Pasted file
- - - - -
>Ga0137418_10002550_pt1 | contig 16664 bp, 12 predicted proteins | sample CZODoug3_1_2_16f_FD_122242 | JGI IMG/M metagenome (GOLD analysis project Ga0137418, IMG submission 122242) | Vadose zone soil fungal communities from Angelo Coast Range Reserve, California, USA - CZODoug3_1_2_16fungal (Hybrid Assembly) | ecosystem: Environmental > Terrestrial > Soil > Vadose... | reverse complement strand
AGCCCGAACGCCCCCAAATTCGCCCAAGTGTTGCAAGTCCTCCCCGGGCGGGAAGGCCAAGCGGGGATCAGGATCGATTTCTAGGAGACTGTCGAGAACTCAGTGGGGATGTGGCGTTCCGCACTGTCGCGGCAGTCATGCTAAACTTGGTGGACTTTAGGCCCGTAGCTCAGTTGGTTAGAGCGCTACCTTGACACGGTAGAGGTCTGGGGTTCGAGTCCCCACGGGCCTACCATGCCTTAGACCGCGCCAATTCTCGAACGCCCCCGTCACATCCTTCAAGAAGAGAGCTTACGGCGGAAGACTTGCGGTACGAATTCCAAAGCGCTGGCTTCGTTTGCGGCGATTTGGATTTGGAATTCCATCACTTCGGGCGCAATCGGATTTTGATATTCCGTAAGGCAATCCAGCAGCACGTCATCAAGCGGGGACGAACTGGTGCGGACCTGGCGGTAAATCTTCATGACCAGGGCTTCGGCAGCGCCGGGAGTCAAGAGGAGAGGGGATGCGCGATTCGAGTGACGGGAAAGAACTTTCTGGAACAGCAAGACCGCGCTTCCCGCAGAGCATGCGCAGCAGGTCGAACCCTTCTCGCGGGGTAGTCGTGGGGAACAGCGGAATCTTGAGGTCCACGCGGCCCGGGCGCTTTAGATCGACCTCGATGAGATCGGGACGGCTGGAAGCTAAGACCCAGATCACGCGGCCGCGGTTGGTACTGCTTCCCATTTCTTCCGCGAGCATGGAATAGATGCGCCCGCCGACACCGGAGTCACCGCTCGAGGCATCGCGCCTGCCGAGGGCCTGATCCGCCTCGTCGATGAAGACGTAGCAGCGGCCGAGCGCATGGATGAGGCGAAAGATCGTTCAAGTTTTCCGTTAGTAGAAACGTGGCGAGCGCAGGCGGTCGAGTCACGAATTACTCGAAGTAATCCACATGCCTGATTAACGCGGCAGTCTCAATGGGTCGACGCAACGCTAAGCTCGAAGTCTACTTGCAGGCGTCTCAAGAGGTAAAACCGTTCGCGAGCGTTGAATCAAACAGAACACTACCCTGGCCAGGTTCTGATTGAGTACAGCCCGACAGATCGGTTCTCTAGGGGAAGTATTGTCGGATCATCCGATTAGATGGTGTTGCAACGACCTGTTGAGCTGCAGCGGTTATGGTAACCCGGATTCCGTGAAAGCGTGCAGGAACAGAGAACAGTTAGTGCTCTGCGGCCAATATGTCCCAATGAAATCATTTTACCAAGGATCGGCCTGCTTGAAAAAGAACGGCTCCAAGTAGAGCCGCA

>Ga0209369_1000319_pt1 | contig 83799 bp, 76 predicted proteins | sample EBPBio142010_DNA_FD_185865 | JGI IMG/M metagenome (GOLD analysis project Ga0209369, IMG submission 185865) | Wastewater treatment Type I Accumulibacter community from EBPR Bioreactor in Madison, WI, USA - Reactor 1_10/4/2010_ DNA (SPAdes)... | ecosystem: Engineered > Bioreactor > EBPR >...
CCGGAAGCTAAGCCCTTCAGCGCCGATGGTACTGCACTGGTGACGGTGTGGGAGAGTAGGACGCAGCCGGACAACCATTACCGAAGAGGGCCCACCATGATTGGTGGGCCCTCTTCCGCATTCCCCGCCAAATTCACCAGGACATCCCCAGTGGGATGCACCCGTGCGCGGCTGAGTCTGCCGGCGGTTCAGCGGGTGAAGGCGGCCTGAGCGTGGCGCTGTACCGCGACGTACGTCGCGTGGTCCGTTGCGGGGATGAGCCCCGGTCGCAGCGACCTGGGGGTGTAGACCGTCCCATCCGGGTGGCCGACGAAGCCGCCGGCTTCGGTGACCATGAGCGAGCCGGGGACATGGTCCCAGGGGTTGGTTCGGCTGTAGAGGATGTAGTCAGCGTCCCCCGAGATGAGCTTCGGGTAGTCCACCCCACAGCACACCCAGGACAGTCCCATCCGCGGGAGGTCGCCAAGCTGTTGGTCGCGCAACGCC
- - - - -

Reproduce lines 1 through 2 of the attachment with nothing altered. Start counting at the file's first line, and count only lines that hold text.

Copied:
>Ga0137418_10002550_pt1 | contig 16664 bp, 12 predicted proteins | sample CZODoug3_1_2_16f_FD_122242 | JGI IMG/M metagenome (GOLD analysis project Ga0137418, IMG submission 122242) | Vadose zone soil fungal communities from Angelo Coast Range Reserve, California, USA - CZODoug3_1_2_16fungal (Hybrid Assembly) | ecosystem: Environmental > Terrestrial > Soil > Vadose... | reverse complement strand
AGCCCGAACGCCCCCAAATTCGCCCAAGTGTTGCAAGTCCTCCCCGGGCGGGAAGGCCAAGCGGGGATCAGGATCGATTTCTAGGAGACTGTCGAGAACTCAGTGGGGATGTGGCGTTCCGCACTGTCGCGGCAGTCATGCTAAACTTGGTGGACTTTAGGCCCGTAGCTCAGTTGGTTAGAGCGCTACCTTGACACGGTAGAGGTCTGGGGTTCGAGTCCCCACGGGCCTACCATGCCTTAGACCGCGCCAATTCTCGAACGCCCCCGTCACATCCTTCAAGAAGAGAGCTTACGGCGGAAGACTTGCGGTACGAATTCCAAAGCGCTGGCTTCGTTTGCGGCGATTTGGATTTGGAATTCCATCACTTCGGGCGCAATCGGATTTTGATATTCCGTAAGGCAATCCAGCAGCACGTCATCAAGCGGGGACGAACTGGTGCGGACCTGGCGGTAAATCTTCATGACCAGGGCTTCGGCAGCGCCGGGAGTCAAGAGGAGAGGGGATGCGCGATTCGAGTGACGGGAAAGAACTTTCTGGAACAGCAAGACCGCGCTTCCCGCAGAGCATGCGCAGCAGGTCGAACCCTTCTCGCGGGGTAGTCGTGGGGAACAGCGGAATCTTGAGGTCCACGCGGCCCGGGCGCTTTAGATCGACCTCGATGAGATCGGGACGGCTGGAAGCTAAGACCCAGATCACGCGGCCGCGGTTGGTACTGCTTCCCATTTCTTCCGCGAGCATGGAATAGATGCGCCCGCCGACACCGGAGTCACCGCTCGAGGCATCGCGCCTGCCGAGGGCCTGATCCGCCTCGTCGATGAAGACGTAGCAGCGGCCGAGCGCATGGATGAGGCGAAAGATCGTTCAAGTTTTCCGTTAGTAGAAACGTGGCGAGCGCAGGCGGTCGAGTCACGAATTACTCGAAGTAATCCACATGCCTGATTAACGCGGCAGTCTCAATGGGTCGACGCAACGCTAAGCTCGAAGTCTACTTGCAGGCGTCTCAAGAGGTAAAACCGTTCGCGAGCGTTGAATCAAACAGAACACTACCCTGGCCAGGTTCTGATTGAGTACAGCCCGACAGATCGGTTCTCTAGGGGAAGTATTGTCGGATCATCCGATTAGATGGTGTTGCAACGACCTGTTGAGCTGCAGCGGTTATGGTAACCCGGATTCCGTGAAAGCGTGCAGGAACAGAGAACAGTTAGTGCTCTGCGGCCAATATGTCCCAATGAAATCATTTTACCAAGGATCGGCCTGCTTGAAAAAGAACGGCTCCAAGTAGAGCCGCA